Masters Study – Our Best Student Stories
Postgraduate study means all sorts of things to all sorts of different people.
Sometimes it means understanding human voices and experiences, buried in the past or overlooked in the present. Sometimes it means understanding how Big Complicated Machines work, or learning to make better ones. Sometimes it simply means understanding what it means to understand things. Sometimes, it might help save people's lives.
Every Masters experience is its own story about a student's drive to take their subject further, tackle the harder problems and emerge with knowledge and skills the world needs and values.
This is especially valuable right now, when the world is, temporarily, a more uncertain place.
Below, you can find some of the most inspiring, encouraging and occasionally amusing stories from the past four years(!) of the FindAMasters blog. We hope they provide a bit of advice, distraction or inspiration right now.
Learning to (be a) screw up!
One for the scientists: you might be on the way to being a 'Master' of your field, but new postgrads certainly aren't there yet. And Chris reckons that messing up is a vital part of getting there. In fact, he argues that getting stuff plain wrong is all part of the process.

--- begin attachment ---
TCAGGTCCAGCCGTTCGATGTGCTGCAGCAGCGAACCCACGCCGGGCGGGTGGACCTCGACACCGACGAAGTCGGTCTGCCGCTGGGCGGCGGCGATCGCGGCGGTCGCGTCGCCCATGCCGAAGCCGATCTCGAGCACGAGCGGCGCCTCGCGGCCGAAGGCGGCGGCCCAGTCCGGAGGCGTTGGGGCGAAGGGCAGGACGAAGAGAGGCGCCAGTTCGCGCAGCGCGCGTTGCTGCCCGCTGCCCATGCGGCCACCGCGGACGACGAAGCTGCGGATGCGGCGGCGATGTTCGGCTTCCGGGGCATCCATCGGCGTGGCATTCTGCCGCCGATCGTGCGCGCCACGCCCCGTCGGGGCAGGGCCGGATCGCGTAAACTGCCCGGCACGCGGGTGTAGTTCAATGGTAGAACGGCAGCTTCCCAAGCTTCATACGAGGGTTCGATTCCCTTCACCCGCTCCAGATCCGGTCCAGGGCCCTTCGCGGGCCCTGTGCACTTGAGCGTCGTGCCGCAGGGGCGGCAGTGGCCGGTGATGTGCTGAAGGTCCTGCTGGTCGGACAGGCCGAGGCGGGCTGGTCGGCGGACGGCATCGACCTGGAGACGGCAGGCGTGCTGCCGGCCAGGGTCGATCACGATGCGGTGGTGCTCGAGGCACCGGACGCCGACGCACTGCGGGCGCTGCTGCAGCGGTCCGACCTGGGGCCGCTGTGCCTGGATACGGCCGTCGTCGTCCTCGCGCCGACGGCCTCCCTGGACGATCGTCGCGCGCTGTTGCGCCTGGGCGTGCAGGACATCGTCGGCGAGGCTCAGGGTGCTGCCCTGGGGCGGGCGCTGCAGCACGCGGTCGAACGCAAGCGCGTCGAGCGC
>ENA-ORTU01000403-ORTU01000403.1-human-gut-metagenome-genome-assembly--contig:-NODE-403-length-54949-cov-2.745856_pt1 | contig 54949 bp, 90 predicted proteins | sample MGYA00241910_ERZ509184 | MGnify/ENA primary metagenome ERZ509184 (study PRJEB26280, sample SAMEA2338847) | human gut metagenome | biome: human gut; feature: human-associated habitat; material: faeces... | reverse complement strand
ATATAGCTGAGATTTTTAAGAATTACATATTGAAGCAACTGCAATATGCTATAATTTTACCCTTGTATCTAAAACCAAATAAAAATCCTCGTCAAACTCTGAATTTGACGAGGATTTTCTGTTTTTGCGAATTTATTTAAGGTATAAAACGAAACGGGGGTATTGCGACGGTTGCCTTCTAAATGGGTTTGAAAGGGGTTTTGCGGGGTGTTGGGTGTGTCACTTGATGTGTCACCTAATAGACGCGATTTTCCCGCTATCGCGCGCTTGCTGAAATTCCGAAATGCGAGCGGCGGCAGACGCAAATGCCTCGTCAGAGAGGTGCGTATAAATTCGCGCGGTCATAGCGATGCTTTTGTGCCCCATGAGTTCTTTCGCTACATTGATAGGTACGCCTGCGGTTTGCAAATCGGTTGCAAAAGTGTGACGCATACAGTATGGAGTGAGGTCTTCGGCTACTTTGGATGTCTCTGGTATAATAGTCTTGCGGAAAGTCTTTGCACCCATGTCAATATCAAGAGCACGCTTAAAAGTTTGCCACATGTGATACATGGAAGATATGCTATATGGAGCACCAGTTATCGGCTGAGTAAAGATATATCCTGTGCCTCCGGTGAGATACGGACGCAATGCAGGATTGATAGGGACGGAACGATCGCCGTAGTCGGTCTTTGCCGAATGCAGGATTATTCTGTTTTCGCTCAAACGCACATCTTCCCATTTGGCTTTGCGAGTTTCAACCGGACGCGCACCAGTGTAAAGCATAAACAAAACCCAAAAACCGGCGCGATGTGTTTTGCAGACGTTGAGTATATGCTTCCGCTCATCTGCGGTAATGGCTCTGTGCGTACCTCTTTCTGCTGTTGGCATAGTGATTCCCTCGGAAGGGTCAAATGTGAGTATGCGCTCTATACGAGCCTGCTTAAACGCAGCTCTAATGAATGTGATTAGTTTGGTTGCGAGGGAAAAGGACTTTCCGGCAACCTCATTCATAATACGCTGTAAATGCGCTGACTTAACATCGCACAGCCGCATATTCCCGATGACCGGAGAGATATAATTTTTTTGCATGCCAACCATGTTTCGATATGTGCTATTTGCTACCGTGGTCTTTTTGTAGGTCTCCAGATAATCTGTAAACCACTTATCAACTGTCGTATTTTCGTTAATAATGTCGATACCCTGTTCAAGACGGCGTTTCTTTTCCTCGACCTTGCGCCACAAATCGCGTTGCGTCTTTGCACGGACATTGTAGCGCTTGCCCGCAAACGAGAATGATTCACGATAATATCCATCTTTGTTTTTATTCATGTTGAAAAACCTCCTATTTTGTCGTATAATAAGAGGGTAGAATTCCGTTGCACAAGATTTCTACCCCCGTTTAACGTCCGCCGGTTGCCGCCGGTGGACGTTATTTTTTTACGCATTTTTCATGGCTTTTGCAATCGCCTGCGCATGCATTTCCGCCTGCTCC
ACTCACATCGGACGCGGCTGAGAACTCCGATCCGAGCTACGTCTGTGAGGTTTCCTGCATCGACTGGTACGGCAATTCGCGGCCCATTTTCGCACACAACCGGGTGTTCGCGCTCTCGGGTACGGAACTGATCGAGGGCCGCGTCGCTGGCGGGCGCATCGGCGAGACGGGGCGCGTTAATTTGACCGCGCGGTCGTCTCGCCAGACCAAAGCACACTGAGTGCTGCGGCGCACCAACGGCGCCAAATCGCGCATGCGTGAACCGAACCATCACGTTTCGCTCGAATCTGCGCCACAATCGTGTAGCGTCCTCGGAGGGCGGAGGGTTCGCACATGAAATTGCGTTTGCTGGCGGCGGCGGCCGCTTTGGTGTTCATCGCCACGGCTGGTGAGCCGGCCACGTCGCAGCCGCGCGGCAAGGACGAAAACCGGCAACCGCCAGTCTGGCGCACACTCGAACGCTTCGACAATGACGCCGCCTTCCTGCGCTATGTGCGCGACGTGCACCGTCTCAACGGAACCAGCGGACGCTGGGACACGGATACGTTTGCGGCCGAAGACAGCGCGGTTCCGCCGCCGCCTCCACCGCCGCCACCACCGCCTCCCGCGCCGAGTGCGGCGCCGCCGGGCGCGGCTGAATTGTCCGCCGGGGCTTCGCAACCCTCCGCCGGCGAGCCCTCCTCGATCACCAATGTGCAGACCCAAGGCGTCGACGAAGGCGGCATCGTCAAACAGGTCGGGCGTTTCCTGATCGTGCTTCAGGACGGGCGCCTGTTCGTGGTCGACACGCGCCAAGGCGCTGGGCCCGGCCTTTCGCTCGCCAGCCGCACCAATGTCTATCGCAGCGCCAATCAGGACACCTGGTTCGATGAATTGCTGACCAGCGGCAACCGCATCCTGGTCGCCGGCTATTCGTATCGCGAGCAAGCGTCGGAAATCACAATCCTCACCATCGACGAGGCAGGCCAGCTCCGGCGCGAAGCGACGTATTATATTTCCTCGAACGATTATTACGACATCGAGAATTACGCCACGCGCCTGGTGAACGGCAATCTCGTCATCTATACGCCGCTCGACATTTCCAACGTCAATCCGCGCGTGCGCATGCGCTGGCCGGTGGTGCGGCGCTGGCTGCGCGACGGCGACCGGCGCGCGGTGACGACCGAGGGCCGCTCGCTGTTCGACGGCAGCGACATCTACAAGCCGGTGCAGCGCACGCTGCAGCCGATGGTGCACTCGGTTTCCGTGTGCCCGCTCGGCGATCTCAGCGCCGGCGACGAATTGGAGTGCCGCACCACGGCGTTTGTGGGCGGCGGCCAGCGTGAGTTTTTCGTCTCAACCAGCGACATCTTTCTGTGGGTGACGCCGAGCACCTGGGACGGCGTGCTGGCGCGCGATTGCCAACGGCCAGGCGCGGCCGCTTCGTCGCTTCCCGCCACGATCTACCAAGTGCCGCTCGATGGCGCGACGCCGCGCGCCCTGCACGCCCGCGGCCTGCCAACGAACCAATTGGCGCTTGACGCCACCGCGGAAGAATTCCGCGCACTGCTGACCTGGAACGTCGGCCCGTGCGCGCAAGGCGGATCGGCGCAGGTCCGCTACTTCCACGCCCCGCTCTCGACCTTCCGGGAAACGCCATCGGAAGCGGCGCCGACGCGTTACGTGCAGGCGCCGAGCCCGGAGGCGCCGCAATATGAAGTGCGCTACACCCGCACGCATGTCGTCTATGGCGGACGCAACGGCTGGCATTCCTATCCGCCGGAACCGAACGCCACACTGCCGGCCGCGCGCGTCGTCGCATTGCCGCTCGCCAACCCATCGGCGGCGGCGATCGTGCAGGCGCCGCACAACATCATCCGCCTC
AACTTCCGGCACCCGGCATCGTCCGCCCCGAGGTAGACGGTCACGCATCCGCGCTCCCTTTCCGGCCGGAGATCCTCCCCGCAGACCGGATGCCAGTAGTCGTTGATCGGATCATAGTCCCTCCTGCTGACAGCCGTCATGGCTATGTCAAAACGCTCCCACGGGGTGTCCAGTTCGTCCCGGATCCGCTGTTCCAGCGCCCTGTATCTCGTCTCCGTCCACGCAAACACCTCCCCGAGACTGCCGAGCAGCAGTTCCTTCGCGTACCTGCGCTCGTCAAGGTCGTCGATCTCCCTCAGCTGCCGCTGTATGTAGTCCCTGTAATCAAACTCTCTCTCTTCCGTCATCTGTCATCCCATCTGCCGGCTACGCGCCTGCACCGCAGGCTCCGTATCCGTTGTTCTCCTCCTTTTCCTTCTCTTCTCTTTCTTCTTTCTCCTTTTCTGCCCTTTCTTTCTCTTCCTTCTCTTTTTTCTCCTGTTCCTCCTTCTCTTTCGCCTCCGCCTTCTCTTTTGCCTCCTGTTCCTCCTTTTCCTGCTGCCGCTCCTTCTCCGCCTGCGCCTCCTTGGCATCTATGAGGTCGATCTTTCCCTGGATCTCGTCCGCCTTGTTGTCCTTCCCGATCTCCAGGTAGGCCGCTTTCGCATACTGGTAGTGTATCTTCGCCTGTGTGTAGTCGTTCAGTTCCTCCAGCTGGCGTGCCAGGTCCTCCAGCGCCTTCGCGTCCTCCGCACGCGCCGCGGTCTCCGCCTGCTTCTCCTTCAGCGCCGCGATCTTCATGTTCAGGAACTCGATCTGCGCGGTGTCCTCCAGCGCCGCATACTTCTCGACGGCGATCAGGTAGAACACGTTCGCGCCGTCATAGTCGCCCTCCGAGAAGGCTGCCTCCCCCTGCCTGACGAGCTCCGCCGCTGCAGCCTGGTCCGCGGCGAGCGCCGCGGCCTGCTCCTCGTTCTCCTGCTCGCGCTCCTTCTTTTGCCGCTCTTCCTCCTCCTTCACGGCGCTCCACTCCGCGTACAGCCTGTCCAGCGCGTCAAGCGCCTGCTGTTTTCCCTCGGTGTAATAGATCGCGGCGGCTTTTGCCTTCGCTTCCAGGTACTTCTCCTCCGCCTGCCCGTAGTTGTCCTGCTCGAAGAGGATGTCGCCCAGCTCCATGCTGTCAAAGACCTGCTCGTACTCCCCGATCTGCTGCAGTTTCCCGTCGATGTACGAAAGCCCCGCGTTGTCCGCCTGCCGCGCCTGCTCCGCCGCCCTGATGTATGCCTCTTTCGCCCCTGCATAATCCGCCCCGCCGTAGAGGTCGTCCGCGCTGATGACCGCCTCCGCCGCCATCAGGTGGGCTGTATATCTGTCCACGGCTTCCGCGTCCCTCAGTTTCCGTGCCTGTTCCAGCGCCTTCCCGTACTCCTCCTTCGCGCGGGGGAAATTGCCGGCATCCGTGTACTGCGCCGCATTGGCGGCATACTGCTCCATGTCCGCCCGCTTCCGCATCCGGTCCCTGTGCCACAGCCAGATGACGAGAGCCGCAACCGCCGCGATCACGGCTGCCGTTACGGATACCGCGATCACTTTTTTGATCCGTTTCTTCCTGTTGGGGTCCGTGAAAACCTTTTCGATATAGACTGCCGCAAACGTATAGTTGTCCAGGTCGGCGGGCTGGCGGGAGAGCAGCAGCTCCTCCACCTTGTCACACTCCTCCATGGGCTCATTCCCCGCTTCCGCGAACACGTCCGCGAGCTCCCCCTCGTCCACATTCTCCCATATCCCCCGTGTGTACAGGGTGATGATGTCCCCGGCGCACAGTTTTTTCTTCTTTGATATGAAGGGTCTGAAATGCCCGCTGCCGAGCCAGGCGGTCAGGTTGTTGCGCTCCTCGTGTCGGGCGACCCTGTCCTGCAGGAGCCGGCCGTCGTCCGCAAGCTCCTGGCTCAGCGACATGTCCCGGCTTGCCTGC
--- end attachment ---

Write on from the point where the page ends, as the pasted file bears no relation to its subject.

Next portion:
The reality is that even a full postgraduate student loan probably won't cover all of your costs during a Masters, so working part-time is the norm for some students. But what's that actually like? Chantelle explains how she worked three(!) jobs during a Masters and lived to blog the tale. . .
How to actually enjoy your dissertation. . .
Time for one of my own stories. Things were different when I started my own MA: the iPad didn't exist, Myspace was still a thing and people still bought lots of CDs. Oh, and there wasn't a global pandemic, but we'll park that for one for now. One thing was as true than as it is today, though: a Masters ends with a big old dissertation. And I liked mine.
This is often the analogy people use about postgraduate study. As in, 'it's just like riding a bike – once I've remembered every precise detail of this complex fourteenth-century ecumenical debate, I'll never forget it!'. Well, Ben didn't study medieval theology, but he did ride a bike a lot, in Amsterdam. His story explains how studying abroad did and didn't meet with his expectations.
They may be familiar now, but, back in 2016-17, the postgraduate loan was a very new and (at the time) unusual addition to the funding landscape. Lydia explained what it was like to be one of the first students to make this student finance work for her Masters. The amount has gone up since then, but her advice is still very relevant.
We firmly believe that postgraduate study is – and will continue to be – for everyone who wants to take advantage of it. That's why we were delighted to feature Nicola's story of going back to do a Masters in Viking and Anglo-Saxon Studies, in her 60s. She learned more than a few interesting things in the process.
Preparing for a postgrad interview
It's more likely that Masters degree interviews will be taking place virtually, right now – but that doesn't make them any less important.
Planning for a Masters in 2020?
There may be some challenges ahead, but there's still lots to look forward to (and be aware of) for postgrad study this year and next.
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